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C++ templates and operator overloading basics Rate Topic: -----

#1 BetaWar  Icon User is offline

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Posted 09 October 2008 - 07:03 PM

Before we start
In this tutorial we will cover how to create basic templates and what is so great about using templates, as well as how to add operator overloads to classes you create.

To do this we will be creating a simple Account class that will allow for different types of data to be inputted.

Starting out
To start off lets learn how to create templates.

Create a new C++ file and type in the standard headers:
#include <iostream>
using namespace std;


To specify something is a template you need to create a class like so:
template <class T>
class Account{
  //stuff here
};


This creates the class called Account and tell it that it works as a template with the type called T.

Now that we have the simple class complete lets start filling things out. First off we will need a variable to use for the amount of money (or whatever) that is in the account. This is done like so:

template <class T>
class Account{
private:
  T amount;
};


This creates the variable amount of type T, simple enough. At this point in time you are probably starting to see how to specify data types through templates, so lets finish off the class (It needs to have a constructor, and a function that returns the amount):

template <class T>
class Account{
private:
  T amount;
public:
  Account(void){
    amount = 0;
  }
  Account(T initialValue){
    amount = initialValue;
  }
  T getAmount(void){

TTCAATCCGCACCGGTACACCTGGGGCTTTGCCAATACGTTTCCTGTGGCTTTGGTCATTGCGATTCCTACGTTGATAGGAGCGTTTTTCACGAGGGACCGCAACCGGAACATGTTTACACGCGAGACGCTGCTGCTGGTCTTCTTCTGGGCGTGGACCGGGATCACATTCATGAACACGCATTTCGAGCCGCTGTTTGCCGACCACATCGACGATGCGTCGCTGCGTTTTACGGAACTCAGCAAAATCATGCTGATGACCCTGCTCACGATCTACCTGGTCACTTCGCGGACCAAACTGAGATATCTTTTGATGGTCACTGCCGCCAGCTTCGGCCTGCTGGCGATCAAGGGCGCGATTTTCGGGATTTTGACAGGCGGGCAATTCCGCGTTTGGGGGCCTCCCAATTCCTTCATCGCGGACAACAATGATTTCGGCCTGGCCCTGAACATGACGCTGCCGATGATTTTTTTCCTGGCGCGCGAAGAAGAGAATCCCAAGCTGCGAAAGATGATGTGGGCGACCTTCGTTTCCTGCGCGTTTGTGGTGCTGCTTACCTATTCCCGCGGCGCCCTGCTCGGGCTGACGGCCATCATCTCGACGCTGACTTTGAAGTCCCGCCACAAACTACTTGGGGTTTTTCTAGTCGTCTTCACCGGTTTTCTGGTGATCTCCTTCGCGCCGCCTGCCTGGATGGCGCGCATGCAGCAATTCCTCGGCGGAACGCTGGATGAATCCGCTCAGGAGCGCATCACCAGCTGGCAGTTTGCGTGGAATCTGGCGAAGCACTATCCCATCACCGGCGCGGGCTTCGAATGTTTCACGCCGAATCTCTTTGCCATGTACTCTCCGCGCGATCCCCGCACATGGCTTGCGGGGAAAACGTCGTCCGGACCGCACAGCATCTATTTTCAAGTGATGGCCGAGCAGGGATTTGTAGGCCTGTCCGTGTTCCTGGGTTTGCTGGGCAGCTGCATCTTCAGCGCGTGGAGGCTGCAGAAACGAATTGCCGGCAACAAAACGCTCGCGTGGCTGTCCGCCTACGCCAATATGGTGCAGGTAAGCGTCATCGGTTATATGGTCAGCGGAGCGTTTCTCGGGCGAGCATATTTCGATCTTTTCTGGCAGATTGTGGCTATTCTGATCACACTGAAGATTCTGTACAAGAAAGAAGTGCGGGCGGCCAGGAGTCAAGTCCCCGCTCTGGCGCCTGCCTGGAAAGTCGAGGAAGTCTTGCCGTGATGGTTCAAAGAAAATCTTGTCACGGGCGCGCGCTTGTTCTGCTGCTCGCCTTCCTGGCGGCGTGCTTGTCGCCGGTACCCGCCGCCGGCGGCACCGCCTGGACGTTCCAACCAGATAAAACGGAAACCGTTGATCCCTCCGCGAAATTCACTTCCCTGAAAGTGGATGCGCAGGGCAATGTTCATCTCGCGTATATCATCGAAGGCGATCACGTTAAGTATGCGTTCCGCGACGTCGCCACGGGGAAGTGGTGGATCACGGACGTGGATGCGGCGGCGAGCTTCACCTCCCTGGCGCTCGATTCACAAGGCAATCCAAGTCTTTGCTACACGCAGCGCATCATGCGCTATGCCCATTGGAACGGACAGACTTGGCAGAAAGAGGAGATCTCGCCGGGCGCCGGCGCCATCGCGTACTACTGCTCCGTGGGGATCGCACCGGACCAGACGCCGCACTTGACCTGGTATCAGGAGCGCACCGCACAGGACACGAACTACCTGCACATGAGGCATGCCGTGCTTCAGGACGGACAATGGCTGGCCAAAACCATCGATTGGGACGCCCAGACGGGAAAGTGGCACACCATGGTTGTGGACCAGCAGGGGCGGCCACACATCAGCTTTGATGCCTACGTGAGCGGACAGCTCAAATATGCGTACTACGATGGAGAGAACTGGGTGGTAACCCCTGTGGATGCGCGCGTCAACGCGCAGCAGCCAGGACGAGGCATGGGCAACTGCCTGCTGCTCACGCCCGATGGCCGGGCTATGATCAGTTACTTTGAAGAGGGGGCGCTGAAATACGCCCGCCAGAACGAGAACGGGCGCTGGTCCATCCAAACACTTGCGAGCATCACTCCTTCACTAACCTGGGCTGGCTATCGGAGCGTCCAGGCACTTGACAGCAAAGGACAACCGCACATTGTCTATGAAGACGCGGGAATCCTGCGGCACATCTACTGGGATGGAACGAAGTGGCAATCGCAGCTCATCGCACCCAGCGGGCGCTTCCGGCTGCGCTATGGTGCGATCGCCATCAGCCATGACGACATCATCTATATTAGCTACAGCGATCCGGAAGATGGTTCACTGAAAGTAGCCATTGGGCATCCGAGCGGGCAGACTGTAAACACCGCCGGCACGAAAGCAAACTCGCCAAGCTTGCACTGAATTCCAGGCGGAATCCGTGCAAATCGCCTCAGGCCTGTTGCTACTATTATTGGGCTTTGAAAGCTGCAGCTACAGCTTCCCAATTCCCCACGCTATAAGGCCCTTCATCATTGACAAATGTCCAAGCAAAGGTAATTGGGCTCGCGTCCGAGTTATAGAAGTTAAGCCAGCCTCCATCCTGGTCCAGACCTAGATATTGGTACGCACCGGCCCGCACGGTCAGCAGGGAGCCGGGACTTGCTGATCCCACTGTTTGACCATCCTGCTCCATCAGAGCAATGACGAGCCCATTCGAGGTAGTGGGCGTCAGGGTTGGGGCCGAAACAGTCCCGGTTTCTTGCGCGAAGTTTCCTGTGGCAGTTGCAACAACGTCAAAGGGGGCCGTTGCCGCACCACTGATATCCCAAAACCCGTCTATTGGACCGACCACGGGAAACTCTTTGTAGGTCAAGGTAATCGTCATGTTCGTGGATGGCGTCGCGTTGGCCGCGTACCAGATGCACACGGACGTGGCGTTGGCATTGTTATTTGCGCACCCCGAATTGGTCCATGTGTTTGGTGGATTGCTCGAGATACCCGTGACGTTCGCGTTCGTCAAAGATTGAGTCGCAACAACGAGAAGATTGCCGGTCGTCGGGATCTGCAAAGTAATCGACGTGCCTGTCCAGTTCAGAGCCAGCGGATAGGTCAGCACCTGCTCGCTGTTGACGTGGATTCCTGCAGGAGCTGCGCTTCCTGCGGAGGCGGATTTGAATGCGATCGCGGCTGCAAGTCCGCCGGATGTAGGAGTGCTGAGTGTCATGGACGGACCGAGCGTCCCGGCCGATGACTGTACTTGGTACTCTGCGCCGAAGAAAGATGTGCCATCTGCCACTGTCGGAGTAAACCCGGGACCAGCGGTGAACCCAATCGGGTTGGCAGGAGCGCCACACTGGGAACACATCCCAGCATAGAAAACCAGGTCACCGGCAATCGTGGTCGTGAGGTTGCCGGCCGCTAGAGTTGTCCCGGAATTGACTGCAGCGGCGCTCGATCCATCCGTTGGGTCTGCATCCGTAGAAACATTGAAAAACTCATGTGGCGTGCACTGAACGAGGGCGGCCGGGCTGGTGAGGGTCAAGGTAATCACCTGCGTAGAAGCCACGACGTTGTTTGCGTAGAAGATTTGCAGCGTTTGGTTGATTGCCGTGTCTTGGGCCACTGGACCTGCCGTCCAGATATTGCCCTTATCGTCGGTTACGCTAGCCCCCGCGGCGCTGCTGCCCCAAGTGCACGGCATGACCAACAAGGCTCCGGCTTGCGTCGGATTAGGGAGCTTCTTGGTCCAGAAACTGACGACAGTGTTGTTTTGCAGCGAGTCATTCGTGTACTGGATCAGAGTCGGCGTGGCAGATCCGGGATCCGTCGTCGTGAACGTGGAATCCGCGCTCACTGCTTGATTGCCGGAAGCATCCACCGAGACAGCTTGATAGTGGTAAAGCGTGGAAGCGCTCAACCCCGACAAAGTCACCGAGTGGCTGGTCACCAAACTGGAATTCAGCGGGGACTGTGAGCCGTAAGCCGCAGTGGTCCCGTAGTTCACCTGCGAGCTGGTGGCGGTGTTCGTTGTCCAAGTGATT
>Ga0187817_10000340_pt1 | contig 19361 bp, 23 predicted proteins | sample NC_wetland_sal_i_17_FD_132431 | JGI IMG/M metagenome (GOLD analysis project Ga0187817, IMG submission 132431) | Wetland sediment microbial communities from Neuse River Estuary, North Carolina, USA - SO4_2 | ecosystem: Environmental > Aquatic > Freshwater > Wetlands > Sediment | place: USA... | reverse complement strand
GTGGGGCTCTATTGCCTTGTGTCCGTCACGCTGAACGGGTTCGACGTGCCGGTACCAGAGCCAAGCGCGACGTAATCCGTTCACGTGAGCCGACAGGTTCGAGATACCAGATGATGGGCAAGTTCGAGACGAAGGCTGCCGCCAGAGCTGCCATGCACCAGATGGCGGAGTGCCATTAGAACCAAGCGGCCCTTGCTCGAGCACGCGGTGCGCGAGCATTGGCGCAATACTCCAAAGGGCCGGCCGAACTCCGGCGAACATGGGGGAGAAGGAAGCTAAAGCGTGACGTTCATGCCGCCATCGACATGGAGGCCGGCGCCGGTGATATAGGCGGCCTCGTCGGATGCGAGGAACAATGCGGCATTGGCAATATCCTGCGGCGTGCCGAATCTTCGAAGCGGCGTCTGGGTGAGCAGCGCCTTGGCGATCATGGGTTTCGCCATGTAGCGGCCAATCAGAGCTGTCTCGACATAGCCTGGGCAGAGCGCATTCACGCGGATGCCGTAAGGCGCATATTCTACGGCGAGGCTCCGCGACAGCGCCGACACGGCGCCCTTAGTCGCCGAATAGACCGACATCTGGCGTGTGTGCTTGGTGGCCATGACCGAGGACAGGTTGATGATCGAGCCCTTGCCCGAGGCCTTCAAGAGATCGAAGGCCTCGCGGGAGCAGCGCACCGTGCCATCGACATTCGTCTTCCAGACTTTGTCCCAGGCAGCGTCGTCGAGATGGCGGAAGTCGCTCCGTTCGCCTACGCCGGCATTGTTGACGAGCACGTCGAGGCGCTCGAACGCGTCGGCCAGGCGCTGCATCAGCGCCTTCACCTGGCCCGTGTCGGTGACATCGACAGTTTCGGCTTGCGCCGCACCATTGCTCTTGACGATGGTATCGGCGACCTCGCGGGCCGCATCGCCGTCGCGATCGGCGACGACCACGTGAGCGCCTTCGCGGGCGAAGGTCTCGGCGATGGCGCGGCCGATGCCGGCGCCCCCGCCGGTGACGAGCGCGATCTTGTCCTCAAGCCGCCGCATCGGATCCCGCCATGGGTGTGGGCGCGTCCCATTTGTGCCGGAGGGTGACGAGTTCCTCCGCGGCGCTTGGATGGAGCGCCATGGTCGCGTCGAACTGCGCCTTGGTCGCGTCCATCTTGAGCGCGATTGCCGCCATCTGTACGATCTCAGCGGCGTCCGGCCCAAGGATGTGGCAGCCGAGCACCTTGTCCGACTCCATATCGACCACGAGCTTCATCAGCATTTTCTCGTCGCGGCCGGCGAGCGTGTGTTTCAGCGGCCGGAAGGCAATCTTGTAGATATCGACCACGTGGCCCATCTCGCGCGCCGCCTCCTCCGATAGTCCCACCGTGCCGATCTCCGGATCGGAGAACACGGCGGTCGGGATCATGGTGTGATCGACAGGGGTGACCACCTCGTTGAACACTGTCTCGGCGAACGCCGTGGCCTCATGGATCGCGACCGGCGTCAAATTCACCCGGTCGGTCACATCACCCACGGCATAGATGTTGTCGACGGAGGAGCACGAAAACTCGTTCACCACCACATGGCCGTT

return amount;
  }
};


You will notice the 2 contructors. This is known as constructor overloading, and basically acts like a check for different information being sent into the class constructor. Basically, if you call the constructor with no arguments it will set the amount to 0, otherwise, if a value with the datatype T is sent into the constructor it sets amount to the value sent in.

The main function
Now that we have the class basics in place we will create the main function to allow us to create multiple calls to our Account class with different datatypes.

Here is the main in full:
int main(void){
	typedef Account<int> intAccount;
	intAccount test(1000);
	cout << "Current balance: " << test.getAmount() << endl;
	return 0;
}


NOTICE - We are using typedef to say every Account of type int can be known as the datatype of intAccount. This makes things very easy because you could create multiple types of Account quickly.

If we wanted to also have an Account with the amount datatype of float we would do something like so:
int main(void){
	typedef Account<int> intAccount;
	typedef Account<float> floatAccount;
	intAccount test(1000);
	floatAccount test2(3.1415);
	cout << "Current int balance: " << test.getAmount() << endl; // outputs 1000
	cout << "Current float balance: " << test2.getAmount() << endl; // outputs 3.1415
	return 0;
}


You can also create multiple instances of the class with a single typedef like so:
int main(void){
	typedef Account<int> intAccount;
	intAccount test(1000);
	intAccount test2(314);
	cout << "Current int balance: " << test.getAmount() << endl; // outputs 1000